NTFS filesystem bug could crash Windows 7, 8, and 8.1


Any gerbils out there using Windows 7, 8, or 8.1 may want to take note, particularly if they use Internet Explorer on those systems. A security vulnerability has come to light (Google Translation), affecting those operating systems. A malicious local application or even a website (with IE in the mix) can potentially crash a machine simply by sending a carefully-crafted request to access a local file.

The exploit results from a bug in the way Windows handles protected filenames. In this specific case, the offending file is $MFT, which is reserved for a bit of NTFS metadata. There's a hidden $MFT file in the root of every NTFS volume, and normally Windows won't let you access it. A clever trickster figured out that if you use $MFT as if it were a directory—say, by trying to access "C:\$MFT\foo"—the NTFS volume driver will hang. That may not immediately crash the whole system, but it will necessitate a restart eventually.

Most browsers will block any attempt to access local content, but at least on Internet Explorer, the exploit can apparently be triggered simply by using a faulty path as a source for page content like an image. That means that an attacker could craft a page that will cause the machine to lock up and need a reboot. Obviously, local malware can also make use of the exploit, although at that point you arguably have bigger problems.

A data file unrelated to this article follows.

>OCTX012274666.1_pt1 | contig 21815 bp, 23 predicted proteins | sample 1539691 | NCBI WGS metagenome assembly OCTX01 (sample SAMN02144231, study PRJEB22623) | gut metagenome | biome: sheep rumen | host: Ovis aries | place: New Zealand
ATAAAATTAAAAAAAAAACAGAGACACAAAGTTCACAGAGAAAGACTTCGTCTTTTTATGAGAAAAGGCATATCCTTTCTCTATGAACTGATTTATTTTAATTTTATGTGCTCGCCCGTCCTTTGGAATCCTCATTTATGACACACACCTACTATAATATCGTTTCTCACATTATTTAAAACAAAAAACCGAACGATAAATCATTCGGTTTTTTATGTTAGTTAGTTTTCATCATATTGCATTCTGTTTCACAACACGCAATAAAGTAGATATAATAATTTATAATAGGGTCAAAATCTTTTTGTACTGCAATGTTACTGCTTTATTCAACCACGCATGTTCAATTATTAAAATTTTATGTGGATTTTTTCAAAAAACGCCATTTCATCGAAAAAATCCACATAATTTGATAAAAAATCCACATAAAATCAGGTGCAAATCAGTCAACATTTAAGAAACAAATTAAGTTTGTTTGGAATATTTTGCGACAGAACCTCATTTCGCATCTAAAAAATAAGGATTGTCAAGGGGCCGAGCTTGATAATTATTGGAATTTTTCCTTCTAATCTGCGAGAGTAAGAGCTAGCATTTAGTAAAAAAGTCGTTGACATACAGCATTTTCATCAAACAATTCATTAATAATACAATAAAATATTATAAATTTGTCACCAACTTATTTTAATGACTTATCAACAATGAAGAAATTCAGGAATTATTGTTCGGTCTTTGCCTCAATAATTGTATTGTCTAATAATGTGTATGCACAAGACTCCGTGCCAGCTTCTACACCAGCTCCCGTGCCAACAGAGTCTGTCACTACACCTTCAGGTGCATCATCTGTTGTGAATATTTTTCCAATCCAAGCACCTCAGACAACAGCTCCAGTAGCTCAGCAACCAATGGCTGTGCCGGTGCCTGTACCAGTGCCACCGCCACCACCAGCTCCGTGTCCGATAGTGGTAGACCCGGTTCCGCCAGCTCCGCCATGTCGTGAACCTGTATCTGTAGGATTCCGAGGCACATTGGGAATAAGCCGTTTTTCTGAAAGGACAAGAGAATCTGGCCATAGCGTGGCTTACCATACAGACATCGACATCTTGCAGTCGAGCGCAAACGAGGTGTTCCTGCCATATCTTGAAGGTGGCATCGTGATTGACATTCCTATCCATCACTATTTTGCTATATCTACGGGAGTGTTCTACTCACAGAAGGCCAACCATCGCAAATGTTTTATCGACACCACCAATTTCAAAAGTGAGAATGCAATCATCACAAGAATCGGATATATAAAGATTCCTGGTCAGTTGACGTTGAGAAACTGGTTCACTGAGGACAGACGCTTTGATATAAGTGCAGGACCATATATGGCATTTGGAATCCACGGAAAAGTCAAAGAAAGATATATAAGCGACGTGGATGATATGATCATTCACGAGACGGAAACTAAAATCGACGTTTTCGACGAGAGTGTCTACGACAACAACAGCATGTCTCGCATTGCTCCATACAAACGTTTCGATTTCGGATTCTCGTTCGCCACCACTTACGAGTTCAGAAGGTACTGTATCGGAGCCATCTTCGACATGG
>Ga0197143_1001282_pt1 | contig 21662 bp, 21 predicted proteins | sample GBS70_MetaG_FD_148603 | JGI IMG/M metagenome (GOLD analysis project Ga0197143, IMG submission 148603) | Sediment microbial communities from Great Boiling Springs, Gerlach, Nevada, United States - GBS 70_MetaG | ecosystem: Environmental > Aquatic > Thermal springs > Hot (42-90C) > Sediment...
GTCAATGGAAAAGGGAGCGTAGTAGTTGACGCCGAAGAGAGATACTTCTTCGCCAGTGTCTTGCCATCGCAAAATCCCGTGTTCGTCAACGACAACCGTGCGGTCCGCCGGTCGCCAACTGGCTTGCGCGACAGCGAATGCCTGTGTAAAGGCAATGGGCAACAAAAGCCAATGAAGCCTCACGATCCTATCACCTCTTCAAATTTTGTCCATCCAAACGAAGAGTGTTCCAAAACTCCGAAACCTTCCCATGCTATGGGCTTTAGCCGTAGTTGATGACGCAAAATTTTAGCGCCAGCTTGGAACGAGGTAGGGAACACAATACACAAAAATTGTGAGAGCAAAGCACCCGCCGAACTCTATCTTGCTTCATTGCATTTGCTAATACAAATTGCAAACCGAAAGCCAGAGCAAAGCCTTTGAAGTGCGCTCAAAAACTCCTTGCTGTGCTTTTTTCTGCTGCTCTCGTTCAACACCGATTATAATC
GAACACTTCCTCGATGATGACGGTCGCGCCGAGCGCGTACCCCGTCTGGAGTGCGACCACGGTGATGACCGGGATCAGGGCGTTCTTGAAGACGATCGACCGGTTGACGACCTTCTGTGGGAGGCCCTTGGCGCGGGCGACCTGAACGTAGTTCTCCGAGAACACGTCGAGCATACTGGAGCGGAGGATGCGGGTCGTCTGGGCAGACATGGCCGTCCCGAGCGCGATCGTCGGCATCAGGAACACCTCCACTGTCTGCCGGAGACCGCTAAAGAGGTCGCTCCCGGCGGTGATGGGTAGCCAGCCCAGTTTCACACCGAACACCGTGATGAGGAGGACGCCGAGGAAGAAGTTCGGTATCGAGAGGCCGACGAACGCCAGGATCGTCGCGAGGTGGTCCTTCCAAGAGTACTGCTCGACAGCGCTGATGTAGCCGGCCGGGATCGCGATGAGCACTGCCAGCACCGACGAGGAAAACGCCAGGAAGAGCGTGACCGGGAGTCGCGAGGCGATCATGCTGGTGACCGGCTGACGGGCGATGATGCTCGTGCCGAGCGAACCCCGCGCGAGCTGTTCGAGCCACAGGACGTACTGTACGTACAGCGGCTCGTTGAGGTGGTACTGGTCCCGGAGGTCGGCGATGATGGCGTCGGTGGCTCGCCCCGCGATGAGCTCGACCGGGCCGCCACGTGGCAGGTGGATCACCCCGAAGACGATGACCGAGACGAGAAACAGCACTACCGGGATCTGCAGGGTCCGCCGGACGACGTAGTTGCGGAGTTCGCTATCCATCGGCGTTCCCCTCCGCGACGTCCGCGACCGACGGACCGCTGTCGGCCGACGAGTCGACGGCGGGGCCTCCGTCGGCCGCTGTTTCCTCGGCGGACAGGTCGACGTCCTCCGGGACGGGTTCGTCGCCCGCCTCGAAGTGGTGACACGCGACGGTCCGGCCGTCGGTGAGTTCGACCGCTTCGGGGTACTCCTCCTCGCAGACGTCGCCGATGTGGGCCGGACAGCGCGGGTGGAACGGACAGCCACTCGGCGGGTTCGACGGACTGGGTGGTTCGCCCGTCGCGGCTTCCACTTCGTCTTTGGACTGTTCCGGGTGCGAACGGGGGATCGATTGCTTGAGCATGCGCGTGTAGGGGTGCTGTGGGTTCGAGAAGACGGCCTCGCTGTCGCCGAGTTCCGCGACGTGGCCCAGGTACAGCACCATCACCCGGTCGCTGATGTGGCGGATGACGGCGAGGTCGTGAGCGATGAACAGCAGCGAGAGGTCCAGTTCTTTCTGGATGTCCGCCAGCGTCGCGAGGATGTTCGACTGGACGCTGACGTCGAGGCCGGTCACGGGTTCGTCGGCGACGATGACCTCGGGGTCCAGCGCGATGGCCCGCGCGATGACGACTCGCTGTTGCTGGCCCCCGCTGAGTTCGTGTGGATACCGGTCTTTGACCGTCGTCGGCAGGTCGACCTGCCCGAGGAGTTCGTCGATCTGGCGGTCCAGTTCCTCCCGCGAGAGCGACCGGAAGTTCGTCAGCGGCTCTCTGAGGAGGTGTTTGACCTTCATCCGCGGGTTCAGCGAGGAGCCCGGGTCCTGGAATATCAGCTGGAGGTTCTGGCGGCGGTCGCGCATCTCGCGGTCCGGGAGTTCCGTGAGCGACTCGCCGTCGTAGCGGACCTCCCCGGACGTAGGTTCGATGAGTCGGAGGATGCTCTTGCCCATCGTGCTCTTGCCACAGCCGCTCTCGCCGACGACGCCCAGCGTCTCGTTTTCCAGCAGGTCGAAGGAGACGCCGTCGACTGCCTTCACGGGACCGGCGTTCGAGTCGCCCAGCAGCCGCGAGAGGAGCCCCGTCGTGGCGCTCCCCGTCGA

Microsoft hasn't yet acknowledged the problem nor promised a fix. The exploit doesn't affect Windows 10, so it's possible that the company might not be rushing to offer a patch. And, as we mentioned before, most browsers should simply ignore the remote page's request to use a local data source anyway.

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